Picture this: Finance ministers and central bankers from Brazil, China, France, Japan, Russia, and the Arab oil states, meeting in secret, scheming to replace the sliding U.S. dollar as the world's top currency with a new arrangement backed by gold and foreign money.

If successful, there would be less demand for U.S. dollars, higher U.S. interest rates, higher U.S. consumer prices, an end to our extravagant way of life.

The plot was reported in London's Independent newspaper last week, citing unnamed "Arab and Chinese banking sources in Hong Kong."

Despite such flimsy support, the story circled the globe. "Will we become the new Argentina?" reader Elaine Hughes asked me. It prompted relentless denials: "Absolutely incorrect," the head of Saudi Arabia's central bank told reporters.

Still, sober observers noted truth behind the gossip: Oil producers and Wal-Mart suppliers are tired of being paid in dollars that are losing value. Chinese and Japanese bond buyers worry the U.S. debt they've been buying for decades is a declining investment.

So Asian currencies rose on the report, and U.S. economists, traders, and politicians used the occasion to ask, "What if?"

"China, Russia, and Brazil have been publicly bad-mouthing the dollar all year," noted economist Ed Yardeni, of Great Neck, N.Y., in his report to clients.

Reminding us how presidents since at least Ronald Reagan have called for a "strong dollar," even when they let it slide, Yardeni accused the government of borrowing too much and not caring what comes next. He questioned whether there was "adult supervision on economic issues" in the President Obama White House. And he stayed bullish on China stocks.

On Thursday, Bloomberg TV's Peter Cook asked Obama's economic adviser, Lawrence Summers, about the Independent's report. Summers put it down as "conspiracy theory."

But Cook held Summers to one of the big questions behind it all: "Is it inevitable that China replaces the United States as the world's largest economy?"

Could happen, Summers said. China has a lot more people than we do. "If it runs its economy successfully, even if that economy becomes only a quarter as rich on a per capita basis, [China] is going to be a larger economy."

Meanwhile, the United States cannot afford to keep borrowing so much, from China and everyone else, Summers said. "That's going to require policy adjustments," he added. Especially in health-care spending. As he has said before, we'll need to save more, and borrow less.

Buy our stuff

Cheap dollars aren't all bad. "The downside of a weaker dollar is that imported goods can become more expensive. The upside is that our products are becoming cheaper on the world markets, making it easier for our companies to compete and export," economist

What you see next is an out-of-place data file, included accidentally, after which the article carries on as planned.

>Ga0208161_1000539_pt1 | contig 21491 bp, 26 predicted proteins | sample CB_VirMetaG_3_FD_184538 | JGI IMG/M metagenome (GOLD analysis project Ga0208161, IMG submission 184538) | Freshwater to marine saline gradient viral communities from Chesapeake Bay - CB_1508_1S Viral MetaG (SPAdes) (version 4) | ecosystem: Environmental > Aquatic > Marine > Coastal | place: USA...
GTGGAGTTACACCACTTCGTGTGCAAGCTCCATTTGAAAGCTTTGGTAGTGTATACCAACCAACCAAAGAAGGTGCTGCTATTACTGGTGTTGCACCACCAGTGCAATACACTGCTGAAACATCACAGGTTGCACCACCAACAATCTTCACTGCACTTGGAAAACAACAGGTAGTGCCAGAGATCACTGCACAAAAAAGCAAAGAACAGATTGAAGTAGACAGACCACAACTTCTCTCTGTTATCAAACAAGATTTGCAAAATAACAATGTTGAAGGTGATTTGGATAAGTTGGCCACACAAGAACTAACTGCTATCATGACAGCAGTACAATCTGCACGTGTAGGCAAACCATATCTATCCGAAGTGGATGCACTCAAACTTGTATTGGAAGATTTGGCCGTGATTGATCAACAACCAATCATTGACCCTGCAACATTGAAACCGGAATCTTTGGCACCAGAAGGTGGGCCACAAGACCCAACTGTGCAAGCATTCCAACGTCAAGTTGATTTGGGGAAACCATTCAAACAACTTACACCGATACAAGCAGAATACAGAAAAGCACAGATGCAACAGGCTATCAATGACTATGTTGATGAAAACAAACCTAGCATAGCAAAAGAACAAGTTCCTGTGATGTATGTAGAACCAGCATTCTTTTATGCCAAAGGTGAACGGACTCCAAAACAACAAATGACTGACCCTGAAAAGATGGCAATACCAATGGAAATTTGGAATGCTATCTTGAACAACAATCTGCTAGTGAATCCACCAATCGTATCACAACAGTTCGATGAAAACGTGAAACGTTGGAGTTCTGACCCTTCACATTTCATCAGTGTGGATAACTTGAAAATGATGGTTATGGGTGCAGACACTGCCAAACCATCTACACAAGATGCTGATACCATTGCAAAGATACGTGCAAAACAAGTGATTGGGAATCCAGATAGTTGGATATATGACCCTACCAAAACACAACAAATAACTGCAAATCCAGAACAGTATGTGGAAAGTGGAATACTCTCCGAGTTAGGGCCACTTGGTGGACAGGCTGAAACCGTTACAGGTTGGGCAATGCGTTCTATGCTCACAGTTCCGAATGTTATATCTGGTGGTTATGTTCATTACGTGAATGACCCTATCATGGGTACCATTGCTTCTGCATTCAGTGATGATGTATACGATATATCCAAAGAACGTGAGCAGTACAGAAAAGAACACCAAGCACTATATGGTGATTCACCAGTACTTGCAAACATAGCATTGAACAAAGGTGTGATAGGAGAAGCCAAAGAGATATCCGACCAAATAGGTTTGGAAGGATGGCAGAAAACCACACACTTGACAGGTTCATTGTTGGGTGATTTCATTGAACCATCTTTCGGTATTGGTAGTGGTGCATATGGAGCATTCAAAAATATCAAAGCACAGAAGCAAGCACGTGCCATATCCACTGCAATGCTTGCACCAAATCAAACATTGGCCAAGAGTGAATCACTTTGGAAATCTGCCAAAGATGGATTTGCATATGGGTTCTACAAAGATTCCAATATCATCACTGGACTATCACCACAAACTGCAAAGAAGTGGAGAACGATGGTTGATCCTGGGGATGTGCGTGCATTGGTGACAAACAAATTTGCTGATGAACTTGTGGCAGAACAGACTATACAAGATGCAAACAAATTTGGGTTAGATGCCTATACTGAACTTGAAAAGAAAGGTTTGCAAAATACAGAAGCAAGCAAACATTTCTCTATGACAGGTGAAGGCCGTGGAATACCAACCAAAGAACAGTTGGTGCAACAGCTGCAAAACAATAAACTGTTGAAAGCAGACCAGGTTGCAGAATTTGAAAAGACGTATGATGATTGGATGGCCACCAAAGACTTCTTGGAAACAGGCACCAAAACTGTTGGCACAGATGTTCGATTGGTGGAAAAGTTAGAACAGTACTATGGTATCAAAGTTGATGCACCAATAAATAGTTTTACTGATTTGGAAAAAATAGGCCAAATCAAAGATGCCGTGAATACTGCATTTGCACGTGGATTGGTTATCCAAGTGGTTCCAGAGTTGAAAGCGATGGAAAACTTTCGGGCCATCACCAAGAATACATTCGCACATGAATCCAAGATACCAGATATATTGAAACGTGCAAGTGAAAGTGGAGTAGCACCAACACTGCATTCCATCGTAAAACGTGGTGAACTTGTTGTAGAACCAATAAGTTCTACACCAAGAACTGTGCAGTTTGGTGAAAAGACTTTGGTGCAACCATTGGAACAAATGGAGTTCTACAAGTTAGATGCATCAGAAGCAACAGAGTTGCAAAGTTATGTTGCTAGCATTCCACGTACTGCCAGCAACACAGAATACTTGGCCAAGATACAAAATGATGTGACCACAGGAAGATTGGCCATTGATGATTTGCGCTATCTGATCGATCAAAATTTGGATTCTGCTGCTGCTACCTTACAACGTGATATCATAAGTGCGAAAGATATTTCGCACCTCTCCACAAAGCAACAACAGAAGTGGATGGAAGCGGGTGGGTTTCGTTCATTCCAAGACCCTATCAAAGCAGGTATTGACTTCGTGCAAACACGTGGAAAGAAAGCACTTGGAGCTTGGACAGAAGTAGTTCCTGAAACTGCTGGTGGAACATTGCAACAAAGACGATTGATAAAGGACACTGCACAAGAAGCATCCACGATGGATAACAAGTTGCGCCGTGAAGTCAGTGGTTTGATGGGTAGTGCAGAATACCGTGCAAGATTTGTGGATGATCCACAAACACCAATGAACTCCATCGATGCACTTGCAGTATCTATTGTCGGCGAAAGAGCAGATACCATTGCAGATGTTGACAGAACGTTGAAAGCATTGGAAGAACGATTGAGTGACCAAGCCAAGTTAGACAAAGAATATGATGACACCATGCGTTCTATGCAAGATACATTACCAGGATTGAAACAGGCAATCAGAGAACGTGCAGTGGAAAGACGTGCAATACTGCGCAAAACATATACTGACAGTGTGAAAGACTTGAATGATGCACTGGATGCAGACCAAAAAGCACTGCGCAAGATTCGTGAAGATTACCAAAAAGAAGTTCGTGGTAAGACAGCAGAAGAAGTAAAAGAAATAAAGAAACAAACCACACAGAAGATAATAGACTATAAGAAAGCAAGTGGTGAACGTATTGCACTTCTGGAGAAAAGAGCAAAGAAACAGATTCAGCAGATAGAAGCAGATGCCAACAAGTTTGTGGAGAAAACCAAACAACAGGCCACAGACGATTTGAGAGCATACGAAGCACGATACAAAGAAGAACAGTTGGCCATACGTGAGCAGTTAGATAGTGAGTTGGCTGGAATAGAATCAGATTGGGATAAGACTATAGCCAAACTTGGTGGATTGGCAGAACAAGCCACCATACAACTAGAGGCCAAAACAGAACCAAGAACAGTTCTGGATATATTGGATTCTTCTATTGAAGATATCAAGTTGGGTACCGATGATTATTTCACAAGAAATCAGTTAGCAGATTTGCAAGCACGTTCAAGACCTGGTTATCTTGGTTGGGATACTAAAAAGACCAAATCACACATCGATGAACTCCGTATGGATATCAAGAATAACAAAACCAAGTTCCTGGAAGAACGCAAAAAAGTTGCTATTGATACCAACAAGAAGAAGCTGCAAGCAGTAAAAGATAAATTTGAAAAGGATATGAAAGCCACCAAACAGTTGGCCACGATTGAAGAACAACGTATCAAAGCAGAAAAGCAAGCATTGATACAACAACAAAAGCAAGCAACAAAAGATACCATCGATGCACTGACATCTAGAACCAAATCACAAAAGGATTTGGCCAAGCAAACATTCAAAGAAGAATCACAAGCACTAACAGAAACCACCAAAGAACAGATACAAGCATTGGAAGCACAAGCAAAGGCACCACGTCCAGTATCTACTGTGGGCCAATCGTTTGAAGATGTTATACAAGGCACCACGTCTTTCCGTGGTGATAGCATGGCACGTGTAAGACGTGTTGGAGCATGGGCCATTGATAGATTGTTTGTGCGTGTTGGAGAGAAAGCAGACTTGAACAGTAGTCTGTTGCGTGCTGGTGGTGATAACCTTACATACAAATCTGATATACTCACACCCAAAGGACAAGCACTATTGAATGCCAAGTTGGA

Joel Naroff,

of Holland, Bucks County, told clients last week.

But a cheap dollar also "risks foreigners' abandoning the purchase of our debt," warned economist David Kotok at Cumberland Advisors Inc., of Vineland, N.J. "The result will be higher interest rates," which mean an even slower economy.

Relief rally

How bad is the dollar, really? When last year's financial crisis hit, "there was only one safe haven in the world. It was the [U.S.]

Treasury

," said

Richard Marston

, professor of finance at Penn's Wharton School. "The dollar soared. The dollar-price of the euro fell from $1.60 to $1.25." So much for replacing the dollar.

This year the dollar (it took $1.47 to buy one euro Friday) has merely given up some of what it gained last year. Marston calls it a "sigh-of-relief" rally by foreign currencies, stocks, even junk bonds.

It is a rule of politics that you cannot beat Somebody with Nobody. Summers has made the same point about currencies: What alternative is there to the dollar?

"A 'basket' of currencies will not do it," Marston said, citing the claim in the Independent report. It's hard enough to influence one currency, let alone keep several in line. Especially if you include China's money, which is more tightly controlled by the central government than elsewhere.

"The real question," Marston added, "is whether the euro could replace the dollar." He says it probably could, "if the U.S. keeps running fiscal and trade deficits. We will eventually exhaust our credit."

How soon will that be? The dollar, Marston concluded, only replaced the British pound as the world's currency around World War II, "long after the U.S. economy had become much more important than the British economy."

"We will be able to get away with profligate spending for at least another decade at least," Marston contends. "That's a testimony to the tremendous reputation and incredible wealth that previous generations of Americans have built up."

Tell your kids.